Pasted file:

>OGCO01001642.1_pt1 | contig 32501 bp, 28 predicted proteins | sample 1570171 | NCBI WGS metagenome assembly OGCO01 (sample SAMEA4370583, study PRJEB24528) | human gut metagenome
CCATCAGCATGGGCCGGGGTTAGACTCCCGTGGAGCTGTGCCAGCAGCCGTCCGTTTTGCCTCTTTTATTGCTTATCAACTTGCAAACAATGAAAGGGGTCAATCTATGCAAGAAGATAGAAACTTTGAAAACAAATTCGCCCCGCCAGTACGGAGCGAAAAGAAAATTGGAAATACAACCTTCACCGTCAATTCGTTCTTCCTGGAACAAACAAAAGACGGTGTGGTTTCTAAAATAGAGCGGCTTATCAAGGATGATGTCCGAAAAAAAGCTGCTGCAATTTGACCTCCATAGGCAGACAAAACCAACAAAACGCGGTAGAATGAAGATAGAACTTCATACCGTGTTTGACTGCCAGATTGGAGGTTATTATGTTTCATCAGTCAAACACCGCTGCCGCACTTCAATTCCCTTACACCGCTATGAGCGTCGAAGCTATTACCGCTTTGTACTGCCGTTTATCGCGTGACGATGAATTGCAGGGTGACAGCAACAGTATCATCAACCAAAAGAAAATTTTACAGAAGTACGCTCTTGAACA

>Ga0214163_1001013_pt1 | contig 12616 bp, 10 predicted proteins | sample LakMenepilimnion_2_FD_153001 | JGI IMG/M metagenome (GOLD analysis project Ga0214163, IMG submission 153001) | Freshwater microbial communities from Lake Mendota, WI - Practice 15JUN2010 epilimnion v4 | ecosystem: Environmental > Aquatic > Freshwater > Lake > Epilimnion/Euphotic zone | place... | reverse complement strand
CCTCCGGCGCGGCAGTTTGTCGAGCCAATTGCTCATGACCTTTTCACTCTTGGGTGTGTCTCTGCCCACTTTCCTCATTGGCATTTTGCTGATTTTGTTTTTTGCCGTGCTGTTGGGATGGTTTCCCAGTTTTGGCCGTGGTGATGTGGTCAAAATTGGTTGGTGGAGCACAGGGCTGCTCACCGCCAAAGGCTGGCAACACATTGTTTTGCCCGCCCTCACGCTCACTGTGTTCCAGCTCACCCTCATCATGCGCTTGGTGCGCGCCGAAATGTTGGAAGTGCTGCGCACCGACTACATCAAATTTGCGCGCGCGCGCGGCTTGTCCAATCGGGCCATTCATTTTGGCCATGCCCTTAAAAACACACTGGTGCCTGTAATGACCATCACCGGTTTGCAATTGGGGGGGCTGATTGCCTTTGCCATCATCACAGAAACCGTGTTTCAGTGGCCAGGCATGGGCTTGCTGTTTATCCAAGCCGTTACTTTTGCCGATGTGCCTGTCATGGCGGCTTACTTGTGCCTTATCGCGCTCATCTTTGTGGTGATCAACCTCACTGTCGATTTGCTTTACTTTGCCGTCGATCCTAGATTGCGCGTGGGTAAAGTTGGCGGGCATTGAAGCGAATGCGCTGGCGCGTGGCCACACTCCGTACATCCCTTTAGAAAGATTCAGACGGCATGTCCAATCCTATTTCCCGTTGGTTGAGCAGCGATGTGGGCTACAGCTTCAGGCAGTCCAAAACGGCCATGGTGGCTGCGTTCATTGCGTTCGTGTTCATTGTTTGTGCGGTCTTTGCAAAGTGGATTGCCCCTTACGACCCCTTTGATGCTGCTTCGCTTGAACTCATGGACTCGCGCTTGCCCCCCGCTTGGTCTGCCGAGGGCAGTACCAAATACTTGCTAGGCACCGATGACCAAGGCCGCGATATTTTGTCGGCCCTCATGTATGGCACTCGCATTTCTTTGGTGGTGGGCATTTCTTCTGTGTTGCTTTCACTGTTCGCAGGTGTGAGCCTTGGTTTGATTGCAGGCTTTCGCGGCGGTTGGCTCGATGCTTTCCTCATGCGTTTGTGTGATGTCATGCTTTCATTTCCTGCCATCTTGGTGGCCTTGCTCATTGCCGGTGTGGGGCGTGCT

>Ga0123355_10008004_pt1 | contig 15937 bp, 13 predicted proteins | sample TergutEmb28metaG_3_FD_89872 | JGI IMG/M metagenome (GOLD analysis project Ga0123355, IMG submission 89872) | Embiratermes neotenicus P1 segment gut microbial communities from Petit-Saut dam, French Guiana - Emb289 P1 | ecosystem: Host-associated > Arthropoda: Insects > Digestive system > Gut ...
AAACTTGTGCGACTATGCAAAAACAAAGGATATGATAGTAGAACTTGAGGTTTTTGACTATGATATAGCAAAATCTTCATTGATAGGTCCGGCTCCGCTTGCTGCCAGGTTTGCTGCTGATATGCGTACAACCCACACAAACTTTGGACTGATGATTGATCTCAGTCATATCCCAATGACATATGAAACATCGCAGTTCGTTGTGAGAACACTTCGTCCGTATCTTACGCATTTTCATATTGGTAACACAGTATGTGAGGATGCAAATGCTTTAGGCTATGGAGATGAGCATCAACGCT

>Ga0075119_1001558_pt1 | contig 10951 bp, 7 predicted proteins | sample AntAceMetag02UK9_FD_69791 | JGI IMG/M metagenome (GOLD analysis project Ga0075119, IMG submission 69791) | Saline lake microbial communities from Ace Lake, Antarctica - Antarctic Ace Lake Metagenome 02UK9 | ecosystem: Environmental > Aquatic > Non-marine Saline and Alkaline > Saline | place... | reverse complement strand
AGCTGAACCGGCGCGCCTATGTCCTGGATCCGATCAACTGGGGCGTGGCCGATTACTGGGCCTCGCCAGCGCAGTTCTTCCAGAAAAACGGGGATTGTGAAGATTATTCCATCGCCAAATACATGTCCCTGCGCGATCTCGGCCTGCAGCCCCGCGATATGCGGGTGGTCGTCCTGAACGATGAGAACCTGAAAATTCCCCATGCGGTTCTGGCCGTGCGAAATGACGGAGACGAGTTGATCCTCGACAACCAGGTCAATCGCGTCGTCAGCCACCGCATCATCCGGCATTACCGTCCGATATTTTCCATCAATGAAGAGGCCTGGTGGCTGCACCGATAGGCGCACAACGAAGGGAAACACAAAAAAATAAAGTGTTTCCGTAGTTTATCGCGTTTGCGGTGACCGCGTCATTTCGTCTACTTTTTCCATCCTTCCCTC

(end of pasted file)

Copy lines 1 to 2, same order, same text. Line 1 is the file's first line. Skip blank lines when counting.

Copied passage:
>OGCO01001642.1_pt1 | contig 32501 bp, 28 predicted proteins | sample 1570171 | NCBI WGS metagenome assembly OGCO01 (sample SAMEA4370583, study PRJEB24528) | human gut metagenome
CCATCAGCATGGGCCGGGGTTAGACTCCCGTGGAGCTGTGCCAGCAGCCGTCCGTTTTGCCTCTTTTATTGCTTATCAACTTGCAAACAATGAAAGGGGTCAATCTATGCAAGAAGATAGAAACTTTGAAAACAAATTCGCCCCGCCAGTACGGAGCGAAAAGAAAATTGGAAATACAACCTTCACCGTCAATTCGTTCTTCCTGGAACAAACAAAAGACGGTGTGGTTTCTAAAATAGAGCGGCTTATCAAGGATGATGTCCGAAAAAAAGCTGCTGCAATTTGACCTCCATAGGCAGACAAAACCAACAAAACGCGGTAGAATGAAGATAGAACTTCATACCGTGTTTGACTGCCAGATTGGAGGTTATTATGTTTCATCAGTCAAACACCGCTGCCGCACTTCAATTCCCTTACACCGCTATGAGCGTCGAAGCTATTACCGCTTTGTACTGCCGTTTATCGCGTGACGATGAATTGCAGGGTGACAGCAACAGTATCATCAACCAAAAGAAAATTTTACAGAAGTACGCTCTTGAACA